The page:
the named institutions. The Swiss department of commerce and agriculture will examine each application and decide according to its merits.
ART. 8. Institutions receiving federal subsidies must furnish any further information to the department of commerce and agriculture that the latter may require.
ART. 9. The Swiss department of commerce and agriculture is empowered, subject to the approval of the federal council, to act upon the applications mentioned in article 1, remaining within the limits of the budget, and it will decide as to the amount of the subsidy to be given in each case.
ART. 10. The subsidies may, according to circumstances, amount to one-half of the total sums contributed annually by the cantons, communities, corporations, and private sources. The subsidies hitherto granted by the cantons and communities must not be diminished. In reference to the contributions of corporations and private sources the department of commerce and agriculture may, if it deems necessary, require a guaranty for a specified time.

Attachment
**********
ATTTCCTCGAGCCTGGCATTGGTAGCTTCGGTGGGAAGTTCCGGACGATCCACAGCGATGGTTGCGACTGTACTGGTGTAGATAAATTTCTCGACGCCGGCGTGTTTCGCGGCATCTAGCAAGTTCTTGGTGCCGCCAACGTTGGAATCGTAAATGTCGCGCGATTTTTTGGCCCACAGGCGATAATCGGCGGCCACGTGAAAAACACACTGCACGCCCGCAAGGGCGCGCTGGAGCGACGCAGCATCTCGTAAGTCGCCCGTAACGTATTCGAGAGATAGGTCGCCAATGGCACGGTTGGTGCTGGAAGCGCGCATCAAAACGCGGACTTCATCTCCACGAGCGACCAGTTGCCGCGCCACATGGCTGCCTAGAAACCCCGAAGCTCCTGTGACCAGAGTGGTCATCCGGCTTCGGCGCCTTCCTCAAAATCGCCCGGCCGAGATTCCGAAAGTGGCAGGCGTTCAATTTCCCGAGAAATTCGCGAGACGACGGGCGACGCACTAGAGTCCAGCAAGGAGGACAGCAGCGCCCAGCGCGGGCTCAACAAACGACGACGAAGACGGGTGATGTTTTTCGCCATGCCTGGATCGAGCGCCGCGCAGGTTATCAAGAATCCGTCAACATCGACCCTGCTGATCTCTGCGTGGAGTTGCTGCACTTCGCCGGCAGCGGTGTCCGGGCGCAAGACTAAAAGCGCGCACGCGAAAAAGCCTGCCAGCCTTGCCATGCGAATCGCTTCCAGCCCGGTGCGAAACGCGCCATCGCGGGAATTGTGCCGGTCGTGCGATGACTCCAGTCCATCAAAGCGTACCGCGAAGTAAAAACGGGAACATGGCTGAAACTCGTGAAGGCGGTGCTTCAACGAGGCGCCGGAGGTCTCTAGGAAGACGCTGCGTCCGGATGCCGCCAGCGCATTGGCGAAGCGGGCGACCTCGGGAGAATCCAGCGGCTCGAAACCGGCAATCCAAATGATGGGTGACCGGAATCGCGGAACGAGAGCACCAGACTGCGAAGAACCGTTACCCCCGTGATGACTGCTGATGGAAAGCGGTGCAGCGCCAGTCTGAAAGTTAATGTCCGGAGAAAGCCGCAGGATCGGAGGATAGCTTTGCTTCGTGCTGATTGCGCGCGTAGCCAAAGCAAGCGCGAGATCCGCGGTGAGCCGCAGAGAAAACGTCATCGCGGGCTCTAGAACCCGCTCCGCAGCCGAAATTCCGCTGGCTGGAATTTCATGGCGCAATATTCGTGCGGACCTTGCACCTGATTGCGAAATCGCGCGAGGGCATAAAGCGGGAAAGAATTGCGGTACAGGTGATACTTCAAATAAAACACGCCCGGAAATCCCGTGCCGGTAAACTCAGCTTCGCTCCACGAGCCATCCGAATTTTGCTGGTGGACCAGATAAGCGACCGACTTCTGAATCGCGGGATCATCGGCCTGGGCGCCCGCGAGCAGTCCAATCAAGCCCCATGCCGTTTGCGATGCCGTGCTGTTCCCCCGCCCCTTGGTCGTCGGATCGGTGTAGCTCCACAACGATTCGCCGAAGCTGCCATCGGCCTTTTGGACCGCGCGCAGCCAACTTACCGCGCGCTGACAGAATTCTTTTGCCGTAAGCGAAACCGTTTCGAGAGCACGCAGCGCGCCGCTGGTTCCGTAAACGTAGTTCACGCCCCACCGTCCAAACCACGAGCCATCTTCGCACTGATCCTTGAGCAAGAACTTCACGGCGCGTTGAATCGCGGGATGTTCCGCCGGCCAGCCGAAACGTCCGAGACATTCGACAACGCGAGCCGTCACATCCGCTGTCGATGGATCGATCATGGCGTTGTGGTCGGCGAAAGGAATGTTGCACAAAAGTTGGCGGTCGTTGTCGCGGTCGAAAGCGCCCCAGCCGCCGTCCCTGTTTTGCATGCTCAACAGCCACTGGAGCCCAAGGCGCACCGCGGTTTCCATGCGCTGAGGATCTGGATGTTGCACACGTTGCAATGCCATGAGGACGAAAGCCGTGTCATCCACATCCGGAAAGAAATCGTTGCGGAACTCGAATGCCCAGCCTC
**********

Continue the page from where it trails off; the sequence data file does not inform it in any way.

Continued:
ART. 11. An inventory of property purchased with the federal subsidies must be made each year and forwarded to the department of commerce and agriculture for examination and approval. The same must be made through the cantonal government, which will guarantee that the property will be used for public purposes should the institution to which the same belongs be discontinued. The cantonal governments will be held responsible for the correctness of the inventories.
ART. 12. The subsidized collections must be made accessible as much as possible, by loaning the articles to temporary exhibitions and private individuals, always on security, and by permitting the multiplication of the same by means of photography, copying, etc.